When the Covid-19 pandemic hit in early 2020, remote work exploded, as 54% of organizations around the world modified roles to be remote-capable2. The number of employees working from home multiplied worldwide, and the amount of time Americans typically spent working at home surged from 5% to 60%3. This unexpected global health event permanently shifted the dynamics of everyday workplace culture. At the time, nobody knew how long it would last.
Yet even before the pandemic hit, remote work was on the rise. In April 2020, O.C. Tanner’s Rise of the Remote Worker webinar shared the statistic that work from home had experienced a 10% growth rate every year over the previous 10 years4. The difference in 2020 was that almost all organizations had to figure out how a large portion of their workforce could work remotely, yet somehow stay productive and connected to their coworkers until it was safe to return to regular office settings.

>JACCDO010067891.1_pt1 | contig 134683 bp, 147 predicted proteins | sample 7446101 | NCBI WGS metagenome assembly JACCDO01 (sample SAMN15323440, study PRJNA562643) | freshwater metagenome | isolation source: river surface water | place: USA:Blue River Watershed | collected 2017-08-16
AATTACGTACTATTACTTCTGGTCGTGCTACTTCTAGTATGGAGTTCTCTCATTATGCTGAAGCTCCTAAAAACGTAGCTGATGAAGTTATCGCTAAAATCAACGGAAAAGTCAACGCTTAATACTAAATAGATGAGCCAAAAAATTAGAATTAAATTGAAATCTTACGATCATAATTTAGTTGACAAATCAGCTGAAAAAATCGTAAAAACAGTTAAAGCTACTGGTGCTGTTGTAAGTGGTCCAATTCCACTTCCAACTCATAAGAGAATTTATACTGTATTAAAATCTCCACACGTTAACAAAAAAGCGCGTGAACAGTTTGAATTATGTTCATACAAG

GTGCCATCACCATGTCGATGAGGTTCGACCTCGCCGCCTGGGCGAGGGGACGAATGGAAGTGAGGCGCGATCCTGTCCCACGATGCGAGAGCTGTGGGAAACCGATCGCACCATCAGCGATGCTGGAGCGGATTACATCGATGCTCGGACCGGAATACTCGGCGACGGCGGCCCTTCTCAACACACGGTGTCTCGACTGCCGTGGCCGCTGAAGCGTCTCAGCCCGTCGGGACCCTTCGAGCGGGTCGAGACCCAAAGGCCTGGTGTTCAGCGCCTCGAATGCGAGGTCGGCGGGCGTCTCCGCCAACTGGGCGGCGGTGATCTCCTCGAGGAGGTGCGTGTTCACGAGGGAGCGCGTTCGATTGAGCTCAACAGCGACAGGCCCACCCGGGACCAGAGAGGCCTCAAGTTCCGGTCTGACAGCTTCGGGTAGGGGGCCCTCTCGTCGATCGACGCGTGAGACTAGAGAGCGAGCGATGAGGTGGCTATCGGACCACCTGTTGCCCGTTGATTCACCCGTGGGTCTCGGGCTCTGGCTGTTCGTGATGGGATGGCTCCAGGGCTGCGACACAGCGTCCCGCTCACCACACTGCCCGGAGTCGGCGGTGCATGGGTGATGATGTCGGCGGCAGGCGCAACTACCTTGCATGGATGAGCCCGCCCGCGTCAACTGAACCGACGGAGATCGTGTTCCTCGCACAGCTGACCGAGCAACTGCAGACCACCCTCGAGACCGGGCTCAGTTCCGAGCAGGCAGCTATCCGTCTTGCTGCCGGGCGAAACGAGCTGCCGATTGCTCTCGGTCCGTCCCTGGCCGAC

Employers soon discovered that moving employees to off-site work was not as easy as flipping a switch. Practically speaking, only certain types of jobs could be performed away from a business office or work facility. Businesses worldwide had to identify which roles or teams could carry out their work from a distance, and then orchestrate a transition.
A study by McKinsey Global Institute found that only 20%–25% of the workforces in advanced economies could work from home, between three and five days a week. But even those numbers represented four to five times more remote work than before the pandemic5.
The increasing dynamic of work from home created new challenges, and organizations wrestled with how to work efficiently as some departments worked remotely and others—such as front-line employees, production workers, or warehouse staff—remained on site.
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